apt method to increase agent satisfaction with their script and otherwise. Read
more about agent tenure and satisfaction in our recent report.
Those agents who had been at their job for the
least amount of time were most concerned with changing the length of their
script, perhaps because they were in the mindset of learning or memorizing it
rather than evaluating its contents.
After script length, agents with lower tenure
were most likely to list “everything” as a response to what they would change
about their script. They may resent the presence of the script to begin with,
both as an aspect of their training and as something they are evaluated on in
their new role, or they may not understand the reasoning yet behind different
aspects of it.
Differences in Sentiment Towards Script
In terms of industry, which agents thought
their scripts were the best-suited? 50% of our respondents in the Home
Improvement industry reported wanting to change nothing in their script,
followed by 42% of those in Collections and 39% in Constructions.
On the other end, only 9% of respondents in
Travel & Hospitality reported that there was nothing to change about their
script, followed by 20% in Utilities and Healthcare, and 21% in Professional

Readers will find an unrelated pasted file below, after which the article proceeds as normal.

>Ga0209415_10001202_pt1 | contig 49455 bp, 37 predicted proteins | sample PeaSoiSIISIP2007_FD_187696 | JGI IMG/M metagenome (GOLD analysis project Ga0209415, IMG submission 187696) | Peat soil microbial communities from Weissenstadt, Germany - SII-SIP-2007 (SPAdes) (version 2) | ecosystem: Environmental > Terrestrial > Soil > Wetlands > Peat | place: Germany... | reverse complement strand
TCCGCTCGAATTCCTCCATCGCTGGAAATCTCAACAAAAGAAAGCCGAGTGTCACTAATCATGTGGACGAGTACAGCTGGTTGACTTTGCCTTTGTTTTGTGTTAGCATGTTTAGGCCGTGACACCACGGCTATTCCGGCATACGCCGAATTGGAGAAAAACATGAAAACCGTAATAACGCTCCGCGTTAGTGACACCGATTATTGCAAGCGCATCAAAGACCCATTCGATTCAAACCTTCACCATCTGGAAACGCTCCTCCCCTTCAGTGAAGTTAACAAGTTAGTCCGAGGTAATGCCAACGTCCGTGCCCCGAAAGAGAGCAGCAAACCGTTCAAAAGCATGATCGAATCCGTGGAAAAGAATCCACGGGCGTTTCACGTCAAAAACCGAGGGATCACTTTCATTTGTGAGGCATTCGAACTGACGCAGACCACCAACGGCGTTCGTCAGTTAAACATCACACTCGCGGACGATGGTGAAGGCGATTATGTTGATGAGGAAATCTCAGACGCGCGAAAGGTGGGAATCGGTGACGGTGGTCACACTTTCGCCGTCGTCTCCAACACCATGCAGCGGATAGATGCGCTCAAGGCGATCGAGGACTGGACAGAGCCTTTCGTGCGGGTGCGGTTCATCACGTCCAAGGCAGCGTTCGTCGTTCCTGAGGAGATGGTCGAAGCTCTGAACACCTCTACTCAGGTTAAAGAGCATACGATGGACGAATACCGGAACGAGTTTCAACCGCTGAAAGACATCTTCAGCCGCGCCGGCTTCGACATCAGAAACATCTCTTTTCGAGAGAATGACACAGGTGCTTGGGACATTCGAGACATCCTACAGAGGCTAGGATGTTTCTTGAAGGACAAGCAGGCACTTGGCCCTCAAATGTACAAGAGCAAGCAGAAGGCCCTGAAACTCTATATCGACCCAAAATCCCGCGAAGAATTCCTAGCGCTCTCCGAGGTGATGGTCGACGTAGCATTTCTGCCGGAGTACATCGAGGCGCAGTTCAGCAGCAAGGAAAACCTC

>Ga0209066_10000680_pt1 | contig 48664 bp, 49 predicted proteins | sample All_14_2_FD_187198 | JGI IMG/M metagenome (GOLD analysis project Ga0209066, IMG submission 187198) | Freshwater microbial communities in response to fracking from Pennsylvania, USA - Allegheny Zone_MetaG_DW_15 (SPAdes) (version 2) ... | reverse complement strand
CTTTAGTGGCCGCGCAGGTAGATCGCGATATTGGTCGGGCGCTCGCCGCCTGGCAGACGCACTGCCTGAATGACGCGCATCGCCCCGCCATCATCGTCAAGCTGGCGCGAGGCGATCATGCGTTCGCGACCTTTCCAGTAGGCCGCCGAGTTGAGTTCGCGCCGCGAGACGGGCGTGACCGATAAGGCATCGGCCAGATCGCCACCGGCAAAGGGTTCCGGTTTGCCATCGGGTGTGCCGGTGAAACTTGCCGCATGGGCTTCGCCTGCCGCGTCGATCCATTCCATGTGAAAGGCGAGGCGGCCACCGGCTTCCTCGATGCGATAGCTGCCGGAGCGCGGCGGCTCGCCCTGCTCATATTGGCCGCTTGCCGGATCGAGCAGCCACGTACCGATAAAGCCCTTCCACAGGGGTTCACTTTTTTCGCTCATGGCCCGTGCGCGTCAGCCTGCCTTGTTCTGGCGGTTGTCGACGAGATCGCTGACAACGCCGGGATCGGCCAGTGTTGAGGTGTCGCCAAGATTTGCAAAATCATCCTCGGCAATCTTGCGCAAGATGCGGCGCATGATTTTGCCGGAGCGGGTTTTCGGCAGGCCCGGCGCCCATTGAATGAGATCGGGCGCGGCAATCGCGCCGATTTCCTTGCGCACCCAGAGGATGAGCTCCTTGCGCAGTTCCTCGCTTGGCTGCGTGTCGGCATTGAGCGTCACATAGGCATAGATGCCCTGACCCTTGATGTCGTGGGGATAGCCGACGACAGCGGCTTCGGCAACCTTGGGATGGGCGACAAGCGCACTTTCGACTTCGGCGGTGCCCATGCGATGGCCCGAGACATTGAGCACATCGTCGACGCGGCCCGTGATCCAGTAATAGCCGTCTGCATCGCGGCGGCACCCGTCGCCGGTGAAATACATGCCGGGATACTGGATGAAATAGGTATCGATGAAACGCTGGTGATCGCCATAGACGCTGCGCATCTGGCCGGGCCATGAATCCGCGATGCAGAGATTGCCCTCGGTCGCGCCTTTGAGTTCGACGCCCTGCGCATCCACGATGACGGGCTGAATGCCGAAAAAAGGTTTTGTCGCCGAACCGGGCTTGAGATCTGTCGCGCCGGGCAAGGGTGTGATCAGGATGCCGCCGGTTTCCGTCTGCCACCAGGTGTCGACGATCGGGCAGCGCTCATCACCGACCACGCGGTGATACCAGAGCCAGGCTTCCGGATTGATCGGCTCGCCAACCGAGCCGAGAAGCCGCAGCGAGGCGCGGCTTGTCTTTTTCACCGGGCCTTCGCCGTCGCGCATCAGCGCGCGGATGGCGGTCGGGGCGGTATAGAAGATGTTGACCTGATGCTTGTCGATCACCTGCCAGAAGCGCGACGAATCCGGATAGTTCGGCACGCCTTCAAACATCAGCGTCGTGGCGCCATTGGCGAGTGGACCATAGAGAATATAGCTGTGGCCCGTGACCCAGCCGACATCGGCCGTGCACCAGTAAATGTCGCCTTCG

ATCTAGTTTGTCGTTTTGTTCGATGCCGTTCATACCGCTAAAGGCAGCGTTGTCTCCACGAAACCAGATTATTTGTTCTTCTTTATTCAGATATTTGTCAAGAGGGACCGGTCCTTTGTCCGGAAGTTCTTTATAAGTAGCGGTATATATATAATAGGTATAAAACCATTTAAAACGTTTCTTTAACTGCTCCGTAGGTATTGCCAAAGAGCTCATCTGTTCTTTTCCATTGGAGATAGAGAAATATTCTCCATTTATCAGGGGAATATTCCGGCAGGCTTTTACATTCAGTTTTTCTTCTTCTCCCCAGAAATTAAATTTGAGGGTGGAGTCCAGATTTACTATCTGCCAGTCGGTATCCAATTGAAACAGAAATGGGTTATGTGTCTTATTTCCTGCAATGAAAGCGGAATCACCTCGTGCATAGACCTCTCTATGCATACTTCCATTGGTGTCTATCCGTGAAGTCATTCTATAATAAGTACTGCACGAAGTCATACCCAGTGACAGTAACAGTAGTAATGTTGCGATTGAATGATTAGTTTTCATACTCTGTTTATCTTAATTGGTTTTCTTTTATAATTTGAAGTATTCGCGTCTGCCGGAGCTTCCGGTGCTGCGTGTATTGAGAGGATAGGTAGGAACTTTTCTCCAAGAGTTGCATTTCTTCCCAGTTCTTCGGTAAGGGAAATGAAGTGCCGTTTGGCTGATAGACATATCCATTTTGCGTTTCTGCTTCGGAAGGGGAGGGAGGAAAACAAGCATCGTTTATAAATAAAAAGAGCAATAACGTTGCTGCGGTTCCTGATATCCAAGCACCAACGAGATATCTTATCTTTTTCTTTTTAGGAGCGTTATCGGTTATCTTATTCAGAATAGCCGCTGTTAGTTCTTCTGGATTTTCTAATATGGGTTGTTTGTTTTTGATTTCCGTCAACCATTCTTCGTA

Services, Financial Services, and Insurance.
This is just a sample of the population and
scripts vary widely both within industries and across them. However, there are
still insights to be gleaned from these numbers.
Industries like Home Improvement, Collections,
and Construction lend themselves to more predictable calls, and therefore more
straightforward scripts. Home Improvement and Construction calls generally seek
to either provide customer support or set up appointments, while Collections is
concerned with collecting funds.
On the other hand, Travel & Hospitality
contact centers may see a plethora of call types: bookings or reservations, cancellations,
service issues and other complaints, sales, concierge-type services, general
questions, and more.
It may be more difficult to align a script
with all of these disparate scenarios, leaving more room for improvement from
the agent’s point of view. This variety can be found in Utilities, Healthcare,
Professional Services, Financial Services, and Insurance as well.
As our surveyed agents pointed out, there are
a lot of areas where a script can go wrong, from being too lengthy and
prescriptive to being too narrow and not relevant to the caller’s concerns.
Although we have our own take on scripting at
Balto, there is no denying that traditional scripts remain widely used across
the industry. While it's true that the majority of agents want to change their
script, this number varies depending on their involvement in writing or editing
it, their tenure, and the industry within which they operate.
How do managers adjust accordingly?
If you employ a script, take into account
agent feedback about its length, tone and naturalness, and how flexible or
dynamic it allows agents to be. Make sure to check in with agents — especially
those who have been at your contact center for multiple years — and involve
them in the script-creation process. Regularly source feedback and refine your
script based on the measures above (Figure 1) to ensure that your agents are
not among those who express discontent.